Full of Gratitude

We are now 2 weeks post-diagnosis.

Most parents will see life as life-before-kids and life-after-kids, and to some extent, we do too. But, for now, we’re definitely seeing life as life-before-diagnosis and life-after-diagnosis.

While nothing has physically changed, our mind state seems to have shifted.  2 weeks ago, our diagnosis was met with trepidation.  We were still uncertain about what the future held for our son, and sure, I still don’t really know, but I’m much more hopeful than I was in life-before-diagnosis.

2 weeks ago, the only people I knew with any relation at all to Rubinstein-Taybi Syndrome (RTS) were the few people who had contacted me via our blog to ask if Braxton had been tested for it.  When we received our diagnosis, I contacted each of them and told them their hunch was right and thanked them for bringing it to my attention.  That day that I wrote about our diagnosis and the new journey that lie ahead, someone commented on the post and told me they passed the blog on to a friend and that friend in turn contacted me and told me she knew several people with RTS.

Just 3 days later, she added me on Facebook and posted a status welcoming us in to the RTS family, and within a few hours I had new messages and friend requests from SEVERAL other people who had children or family members with RTS all willing to reach out and connect with me.  And just like that, I was hooked in to a fantastic support network with people all over the world ready and willing to walk with us on this journey.  Within a few days I have personally added and talked to 42 individuals who have some experience with RTS on one level or another.  I also found a Facebook Group with over 600 members.

I am repeatedly amazed at the advancements technology has made.  10 years ago, I would not have imagined getting “connected” so quickly.  I seriously don’t know how I would have handled this journey without technology.  The ability to reach out to others, write about life, instantly connect with people who share my experiences, is to some degree unfathomable…yet, here we are, and that’s exactly what has happened.

I’ve spent the past couple weeks researching and taking in as much information as I can.  Memorizing the stats and characteristics and probabilities of this, that, and the other, not because I believe those figures completely describe my son, but because I now I have a new responsibility to educate others and create awareness.  Rubinstein-Taybi Syndrome is pretty uncommon and almost none of our physicians know anything about it.  It’s now my job to tell them what I know based on research, and Braxton’s job to teach them the reality.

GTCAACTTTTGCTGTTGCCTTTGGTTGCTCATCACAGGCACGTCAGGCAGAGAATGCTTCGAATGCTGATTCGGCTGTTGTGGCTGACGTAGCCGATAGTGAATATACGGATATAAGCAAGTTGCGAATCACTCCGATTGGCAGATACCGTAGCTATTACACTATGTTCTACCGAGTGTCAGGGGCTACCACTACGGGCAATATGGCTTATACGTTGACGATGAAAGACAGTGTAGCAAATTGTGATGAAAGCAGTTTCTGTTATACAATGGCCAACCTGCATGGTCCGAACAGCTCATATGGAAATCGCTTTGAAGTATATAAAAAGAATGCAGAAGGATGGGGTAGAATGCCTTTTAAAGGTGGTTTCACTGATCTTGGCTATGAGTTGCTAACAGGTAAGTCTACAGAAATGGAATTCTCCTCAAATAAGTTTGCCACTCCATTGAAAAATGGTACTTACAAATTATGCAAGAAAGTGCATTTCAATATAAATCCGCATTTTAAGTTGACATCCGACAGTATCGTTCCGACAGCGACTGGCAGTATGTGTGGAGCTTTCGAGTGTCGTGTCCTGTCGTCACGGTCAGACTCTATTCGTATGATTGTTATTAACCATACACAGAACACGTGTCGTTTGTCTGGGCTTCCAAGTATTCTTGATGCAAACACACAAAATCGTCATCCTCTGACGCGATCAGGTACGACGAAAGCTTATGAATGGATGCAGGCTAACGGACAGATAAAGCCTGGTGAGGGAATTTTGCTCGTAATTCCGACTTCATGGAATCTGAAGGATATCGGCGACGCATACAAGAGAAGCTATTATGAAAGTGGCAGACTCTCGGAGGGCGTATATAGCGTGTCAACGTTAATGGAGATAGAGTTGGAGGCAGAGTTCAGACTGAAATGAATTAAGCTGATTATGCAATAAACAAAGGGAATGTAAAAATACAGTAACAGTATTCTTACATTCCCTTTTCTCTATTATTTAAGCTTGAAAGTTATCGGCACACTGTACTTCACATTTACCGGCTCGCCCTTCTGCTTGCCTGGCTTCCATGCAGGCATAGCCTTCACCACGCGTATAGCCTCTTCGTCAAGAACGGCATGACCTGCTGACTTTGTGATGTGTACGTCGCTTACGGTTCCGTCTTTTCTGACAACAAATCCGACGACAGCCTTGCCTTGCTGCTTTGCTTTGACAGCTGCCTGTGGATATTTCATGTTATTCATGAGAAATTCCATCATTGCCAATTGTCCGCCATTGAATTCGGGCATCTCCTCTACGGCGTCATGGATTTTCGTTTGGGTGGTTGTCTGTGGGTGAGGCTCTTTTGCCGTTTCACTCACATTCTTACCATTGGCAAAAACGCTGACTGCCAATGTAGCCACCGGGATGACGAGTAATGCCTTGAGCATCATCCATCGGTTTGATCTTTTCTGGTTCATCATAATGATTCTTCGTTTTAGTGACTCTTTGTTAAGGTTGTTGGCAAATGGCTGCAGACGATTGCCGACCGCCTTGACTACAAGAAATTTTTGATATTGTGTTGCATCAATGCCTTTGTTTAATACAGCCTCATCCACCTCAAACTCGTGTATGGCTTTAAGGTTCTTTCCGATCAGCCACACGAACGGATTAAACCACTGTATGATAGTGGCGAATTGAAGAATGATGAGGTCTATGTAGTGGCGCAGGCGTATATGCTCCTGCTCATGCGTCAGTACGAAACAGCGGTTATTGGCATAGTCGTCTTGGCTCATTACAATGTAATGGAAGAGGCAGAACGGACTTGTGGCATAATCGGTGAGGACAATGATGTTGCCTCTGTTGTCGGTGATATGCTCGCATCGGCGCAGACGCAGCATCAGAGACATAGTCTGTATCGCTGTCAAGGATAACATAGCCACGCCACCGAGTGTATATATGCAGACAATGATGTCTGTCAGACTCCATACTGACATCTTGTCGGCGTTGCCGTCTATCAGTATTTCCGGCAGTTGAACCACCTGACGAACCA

The reality is that most of the research is outdated.  The prognosis seems so grim from the research available, but I’ve learned from REAL people that the possibilities are endless.  Every child continues to write their own story, and I have no doubt Braxton will do the same.

Individuals with RTS are supposed to be almost completely non-verbal. I’ve spoken to parents who say their kid will talk your ear off.  And parents who say their child doesn’t have many words, but they are excellent with sign language or a communication device. Non-verbal? You’d never know that spending one afternoon with Braxton.  He has been babbling like crazy in the past few weeks.

You’d be surprised to learn that many of the children with RTS have a passion for “typical” activities.  I’ve spoken to parents who have children who are playing baseball, swimming, running, wrestling, cheerleading…things you’d never guess if you just took the research as fact.

One thing I’ve confirmed is that the feeding difficulties usually DO resolve.  Many of the parents I’ve talked to say their child did not need a feeding tube forever.  Most say by 5 or 6 their child was eating very well.  Braxton is making strides toward that goal, and I’m certain he will be a great eater in his own time.

I’ve also learned that Braxton’s lovable social nature will never go away.  I see pictures of 13 year old boys still willingly sitting on mom’s lap, content with mom’s hugs and kisses and my heart smiles knowing that I’ll still be able to hold him close as he grows older.

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Making monkey sounds with mommy is hilarious

I’ve also ‘met’ a woman who is in her 30s and living completely on her own.

Are these things true for all children? Probably not.  Experiences vary greatly, but it’s nice to know it’s not as scary as the research makes it out to be.

Are there still hard times ahead? Absolutely.  The lifelong battles Braxton will have to face aren’t going anywhere.

The good thing is we are already monitoring everything that may present challenges, so we are proactively preparing.  Some days will still be more difficult than others.  Again, not every day is good, but there is something good in every day.  And for the days that aren’t so good, I hold on to hope.  I remind myself of these positive experiences of other families.  I reach out to the new support network I have to find the “seasoned” mom to help me through.  I cannot express enough how truly thankful I am to have such a network in my reach.

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The possibilities are endless, and Braxton intends to prove that.

So, so much gratitude.  My heart is full again.

3 Comments

Filed under Family, Kids and Family, Life, Special Needs Child

3 responses to “Full of Gratitude

  1. Kudos to you for getting so well connected and well informed! You are one awesome mom! You’re two weeks post diagnosis, and Silas is two days post his last tube feeding! We’re doing a three week oral only trial. So exciting!

  2. Pingback: One Year After the Diagnosis | Journey Full of Life

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